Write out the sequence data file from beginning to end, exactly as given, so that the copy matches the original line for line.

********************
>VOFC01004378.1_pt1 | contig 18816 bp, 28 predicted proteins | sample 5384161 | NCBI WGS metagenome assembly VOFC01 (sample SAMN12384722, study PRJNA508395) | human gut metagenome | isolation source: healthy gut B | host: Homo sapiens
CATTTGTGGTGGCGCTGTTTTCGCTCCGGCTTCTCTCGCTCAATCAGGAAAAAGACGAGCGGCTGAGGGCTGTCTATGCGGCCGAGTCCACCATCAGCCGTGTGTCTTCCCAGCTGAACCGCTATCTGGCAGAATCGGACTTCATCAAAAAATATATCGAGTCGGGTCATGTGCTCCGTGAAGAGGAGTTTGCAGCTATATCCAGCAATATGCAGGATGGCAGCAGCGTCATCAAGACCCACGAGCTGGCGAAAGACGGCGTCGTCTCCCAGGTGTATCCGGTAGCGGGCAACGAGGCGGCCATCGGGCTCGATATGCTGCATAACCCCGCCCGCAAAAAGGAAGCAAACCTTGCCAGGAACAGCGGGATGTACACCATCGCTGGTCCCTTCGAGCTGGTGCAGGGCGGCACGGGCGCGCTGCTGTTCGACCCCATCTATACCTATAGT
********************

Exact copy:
>VOFC01004378.1_pt1 | contig 18816 bp, 28 predicted proteins | sample 5384161 | NCBI WGS metagenome assembly VOFC01 (sample SAMN12384722, study PRJNA508395) | human gut metagenome | isolation source: healthy gut B | host: Homo sapiens
CATTTGTGGTGGCGCTGTTTTCGCTCCGGCTTCTCTCGCTCAATCAGGAAAAAGACGAGCGGCTGAGGGCTGTCTATGCGGCCGAGTCCACCATCAGCCGTGTGTCTTCCCAGCTGAACCGCTATCTGGCAGAATCGGACTTCATCAAAAAATATATCGAGTCGGGTCATGTGCTCCGTGAAGAGGAGTTTGCAGCTATATCCAGCAATATGCAGGATGGCAGCAGCGTCATCAAGACCCACGAGCTGGCGAAAGACGGCGTCGTCTCCCAGGTGTATCCGGTAGCGGGCAACGAGGCGGCCATCGGGCTCGATATGCTGCATAACCCCGCCCGCAAAAAGGAAGCAAACCTTGCCAGGAACAGCGGGATGTACACCATCGCTGGTCCCTTCGAGCTGGTGCAGGGCGGCACGGGCGCGCTGCTGTTCGACCCCATCTATACCTATAGT